Going To Vegas
Go East or North or South or West: Vegas is the Epicenter of Desert Beauty

Go East or North or South or West: Vegas is the Epicenter of Desert Beauty

Wed, Jan 24, 2018

If you’re flying in and out of Vegas for the weekend, then we have all the information you need regarding hotels, restaurants, night-time diversions and the like.  We have started a series of tutorials for the many casino games you’ll find in Vegas. 

This short blog is to inform you about making Vegas the hub for a great southwestern vacation.  There will always be more time for casino action either in Vegas itself or games online for free or for real money you play at home.

Geography of Vegas

We assume you are taking a one week vacation in the southwest of the US and want to stay based in Vegas.  You’ll rent a car to travel around.  So, the first thing you need to decide is what driving distance and time is most suitable to you.

Las Vegas is a desert city and the desert rewards adventurers.  In a small radius around Las Vegas are Valley of Fire State Park, Lake Mead, Hoover Dam, Sloan Canyon, and Red Rock Canyon National Conservation Area.

If you wish to venture a little further afield, you can visit Zion National Park in Utah or Death Valley National Park in California.

Valley of Fire

This park is a little less than one hour from Vegas.  The park has many hiking trails of varying difficulty.  It’s best known for the illusion that the limestone outcroppings are on fire depending on how the sunlight reflects off them.

As a desert park, during most of the year plant life is dominated by hardy desert bushes.  In the summer, the dry bushes break off in the wind and become tumbleweeds.  These are a beautiful site in themselves.  But in the spring, rains bring out an abundance of colorful wildflowers.  People who visit, first in the summer or later and then visit when the wildflowers are in full bloom, state that there is simply nothing like a desert in bloom.  Wildflowers are to the Nevada desert as changing leaf color is to New England and all cold winter locales.

The Anasazi people lived here.  They farmed in the nearby Moapa Valley.  They have left extensive petroglyphs which scholars believe reflect the Anasazi religion and that they used this area as a place to perform religious rituals.

The bright red hues make Valley of Fire an excellent substitute for the spectacular Bryce Canyon National Park, a bit too far to drive for a day trip.

Lake Mead and Hoover Dam

These can easily be enjoyed as part of a single day trip.  In both cases, a lot depends on what you like.  Hoover Dam is an amazing, even imposing, structure.  Lake Mead was formed behind it as water was held and receded.  Hoover Dam produces hydroelectric power and Lake Mead provides boating, bird watching and other water-based activities. 

There are guided tours of Hoover Dam and boat excursions on the lake.  The scenery from both is spectacular.  Travelers often claim that the scenery from a boat on Lake Mead is simply stunning.  You’re in what seems to be a mountain lake but unlike most mountain lakes, which are surrounded by cold, snowy mountains, the mountains that hover over Lake Mead are desert mountains.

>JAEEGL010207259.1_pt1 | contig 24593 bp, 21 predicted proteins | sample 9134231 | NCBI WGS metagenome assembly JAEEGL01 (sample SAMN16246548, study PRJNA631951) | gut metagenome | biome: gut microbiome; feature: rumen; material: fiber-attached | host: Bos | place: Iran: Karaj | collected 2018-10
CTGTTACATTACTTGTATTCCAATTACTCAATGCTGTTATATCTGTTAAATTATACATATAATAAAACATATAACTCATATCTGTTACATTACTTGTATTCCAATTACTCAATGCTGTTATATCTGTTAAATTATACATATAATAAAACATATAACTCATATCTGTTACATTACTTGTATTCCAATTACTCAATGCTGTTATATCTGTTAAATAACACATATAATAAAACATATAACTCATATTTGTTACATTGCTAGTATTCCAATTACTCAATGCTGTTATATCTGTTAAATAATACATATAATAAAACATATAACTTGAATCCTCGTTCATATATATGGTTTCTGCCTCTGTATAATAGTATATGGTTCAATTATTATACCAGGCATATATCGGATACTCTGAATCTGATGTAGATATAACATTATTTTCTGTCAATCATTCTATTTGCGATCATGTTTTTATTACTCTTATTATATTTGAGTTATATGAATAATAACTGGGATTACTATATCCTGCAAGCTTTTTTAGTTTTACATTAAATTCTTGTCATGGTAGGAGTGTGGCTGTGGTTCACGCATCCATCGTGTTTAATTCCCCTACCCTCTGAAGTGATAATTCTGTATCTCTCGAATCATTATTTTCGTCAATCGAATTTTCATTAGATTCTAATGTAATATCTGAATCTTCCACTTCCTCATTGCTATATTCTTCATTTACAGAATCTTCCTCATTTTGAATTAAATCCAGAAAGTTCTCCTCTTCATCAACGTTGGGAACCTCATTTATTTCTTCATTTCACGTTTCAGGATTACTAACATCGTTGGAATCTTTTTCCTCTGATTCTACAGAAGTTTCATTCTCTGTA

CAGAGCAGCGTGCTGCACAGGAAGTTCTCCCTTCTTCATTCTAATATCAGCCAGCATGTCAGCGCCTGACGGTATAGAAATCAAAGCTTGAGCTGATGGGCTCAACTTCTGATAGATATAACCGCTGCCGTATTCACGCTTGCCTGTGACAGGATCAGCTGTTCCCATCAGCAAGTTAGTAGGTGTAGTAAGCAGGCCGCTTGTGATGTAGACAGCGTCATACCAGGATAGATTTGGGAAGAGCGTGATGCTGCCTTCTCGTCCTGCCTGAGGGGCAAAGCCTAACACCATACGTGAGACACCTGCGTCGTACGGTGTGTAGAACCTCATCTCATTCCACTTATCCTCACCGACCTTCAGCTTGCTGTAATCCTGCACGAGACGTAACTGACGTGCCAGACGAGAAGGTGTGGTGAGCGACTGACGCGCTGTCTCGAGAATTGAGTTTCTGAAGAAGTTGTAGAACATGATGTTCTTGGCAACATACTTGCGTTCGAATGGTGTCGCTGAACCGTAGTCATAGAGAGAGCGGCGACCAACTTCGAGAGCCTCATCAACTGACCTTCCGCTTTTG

About 22 miles and a half hour drive south of Hoover Dam is a turnoff for Willow Beach.  The road down winds around and, if you have a temperature gauge in your car, you might see the temperature rise as you descend.  At the bottom are picnic tables a few feet from the Colorado River.  It’s truly amazing how cold the water of the Colorado River is in July and August even as the air temperature is 110⁰ or more.

Sloan Canyon and Red Rock Canyon

These are both conservation areas managed by the Bureau of Land Management.  Sloan Canyon is famous for petroglyphs.  There are at least 300 rock panels that feature at least 1700 different elements of life in this area.  Scientists studying the petroglyphs believe that the cultures they represent span from pre-historic times to more recent times.

Red Rock Canyon is known, as you might have surmised, for its red rocks.  There are many places to stop your car and walk a bit.

Death Valley

This day trip is a little longer than the others.  Death Valley is dry all year round.  In the summer, it is dangerously hot.  If you venture out into the sand and you take “only” a couple of gallons of water, you might find that your water supply has run out quite quickly.

When you go out on the sand dunes, be sure to have well-tied high support shoes.  First, this is not the place to be stranded with a sprained ankle.  Second, scorpions, rattlers, and the ferocious black widows live here.

Zion National Park

This park is in exactly the opposite direction from Death Valley.  Although it’s very hot in the valley in the summer, it’s quite pleasant on the ridge.  The park offers a full day of hiking and nature in all its glory.

One reason to visit Zion is the magnificent town of St. George at the southwestern corner of Utah.  St. George has much to offer travelers in its own right.  Our favorite time in St. George includes a play at the Tuacahn Center for the Arts just outside St. George.

Las Vegas is Always There

As many day trips as you take during your Las Vegas stay, the casinos will always be there, open 24/7 so you won’t miss a thing and you’ll have great memories and pictures to boot.